The Plowman Family: Lide Remembers Mother, conclusion


Today Lide Plowman concludes this installment of her memories of childhood, especially those of her mother Emily Crane.  Lide’s childhood was a happy one, some would say idyllic, but there was much hard work and struggle in pioneer Michigan.  The family tree chart is at the end of this post. 


Some of the Plowman brothers and sisters in later years

Some of the Plowman brothers and sisters in later years

Mother and Father used to make evening visits from one to six miles, in always took an ax along to clear the road from accidental trees and limbs fallen across the road.  I have a vivid memory of their coming home rather late one night, when the children from Uncle Sammy’s were over playing with us.  I stood between the window and door saying something like this, “Here I stand, beside the door, come and kiss me three or four.”  And just as Ira Crane was to kiss me, Mother’s hand with a dark glove on came between our faces.  Can you imagine the exclamations and running of a lot of frightened children?  Mother soon realized our fright and came in to assure us we were in no danger.

 Mr. Bower who bought out Uncle Francis Crane had three boys and they would stop in their way to school to warm themselves before our fire.  To plague sister Jule Mother would say, “John Bower has come to see my Julie”.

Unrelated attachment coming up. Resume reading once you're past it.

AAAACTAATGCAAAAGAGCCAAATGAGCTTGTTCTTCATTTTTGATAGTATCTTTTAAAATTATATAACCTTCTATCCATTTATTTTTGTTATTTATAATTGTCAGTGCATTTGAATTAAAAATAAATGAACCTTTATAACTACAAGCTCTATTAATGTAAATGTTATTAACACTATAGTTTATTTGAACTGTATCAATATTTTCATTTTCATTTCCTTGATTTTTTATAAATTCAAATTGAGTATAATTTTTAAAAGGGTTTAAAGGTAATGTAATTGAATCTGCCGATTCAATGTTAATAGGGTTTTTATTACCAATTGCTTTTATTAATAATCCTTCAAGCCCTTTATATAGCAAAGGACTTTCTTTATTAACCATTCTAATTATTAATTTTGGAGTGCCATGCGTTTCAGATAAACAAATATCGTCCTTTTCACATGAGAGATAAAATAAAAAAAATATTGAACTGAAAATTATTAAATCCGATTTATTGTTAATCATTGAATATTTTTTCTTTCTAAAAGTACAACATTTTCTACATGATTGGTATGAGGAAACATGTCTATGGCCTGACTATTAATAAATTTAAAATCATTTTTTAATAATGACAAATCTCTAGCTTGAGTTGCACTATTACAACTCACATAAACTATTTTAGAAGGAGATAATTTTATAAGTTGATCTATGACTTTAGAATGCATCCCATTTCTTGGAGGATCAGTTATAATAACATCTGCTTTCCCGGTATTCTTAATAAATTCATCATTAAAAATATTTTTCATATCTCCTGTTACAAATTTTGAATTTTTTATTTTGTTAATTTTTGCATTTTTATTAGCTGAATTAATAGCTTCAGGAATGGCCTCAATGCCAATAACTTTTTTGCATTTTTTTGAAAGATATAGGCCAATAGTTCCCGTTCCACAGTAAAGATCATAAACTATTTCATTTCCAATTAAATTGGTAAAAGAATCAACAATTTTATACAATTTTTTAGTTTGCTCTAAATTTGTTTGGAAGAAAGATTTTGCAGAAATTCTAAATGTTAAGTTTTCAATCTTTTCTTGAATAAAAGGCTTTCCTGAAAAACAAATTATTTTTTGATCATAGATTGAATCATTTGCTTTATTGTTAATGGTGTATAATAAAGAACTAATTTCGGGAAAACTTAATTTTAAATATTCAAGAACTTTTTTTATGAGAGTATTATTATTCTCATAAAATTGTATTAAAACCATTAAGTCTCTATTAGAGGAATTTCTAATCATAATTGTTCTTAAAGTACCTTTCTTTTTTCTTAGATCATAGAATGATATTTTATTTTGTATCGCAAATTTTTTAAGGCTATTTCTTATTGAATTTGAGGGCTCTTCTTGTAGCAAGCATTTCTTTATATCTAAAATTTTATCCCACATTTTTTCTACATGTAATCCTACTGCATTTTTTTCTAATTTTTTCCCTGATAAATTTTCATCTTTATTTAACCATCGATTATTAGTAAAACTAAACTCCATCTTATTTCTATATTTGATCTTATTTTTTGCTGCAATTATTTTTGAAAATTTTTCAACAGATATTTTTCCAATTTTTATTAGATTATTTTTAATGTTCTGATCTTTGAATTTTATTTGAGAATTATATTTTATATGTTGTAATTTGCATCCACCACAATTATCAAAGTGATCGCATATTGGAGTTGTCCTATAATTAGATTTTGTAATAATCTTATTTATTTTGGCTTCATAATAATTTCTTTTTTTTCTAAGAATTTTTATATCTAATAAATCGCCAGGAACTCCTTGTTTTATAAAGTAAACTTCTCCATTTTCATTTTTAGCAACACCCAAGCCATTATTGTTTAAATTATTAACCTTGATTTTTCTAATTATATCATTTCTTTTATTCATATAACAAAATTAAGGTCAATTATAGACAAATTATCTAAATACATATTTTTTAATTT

She used her shoulders to keep her pins on and we children would reach for one she would always make a strange noise and quick motion of her head, which always made us jump.

 She was a woman who lived for her family.  No outside influences caused her to forget them and she always joined with them in a little fun or sports.  She was self-sacrificing, I remember as I was getting up to a young lady of her giving me a dress she had bought for herself.  Father rather objected to this.  She had very good taste in selecting materials, to get good quality, fast color, and pretty figure.  Aunt Ellen often spoke of the good taste she had in that way, and she also often remarked how nice and white her floor looked.  Mother did not mop everyday but when she did there were no dirty corners or streaks on the floor, but we children stayed in another room or out of doors until the floor was dry.  Now how do you think it looked after the night wood had been brought in on a cold, snowy, winter night?  You could slide from the door to the hearth, but that was unavoidable so it had to be endured.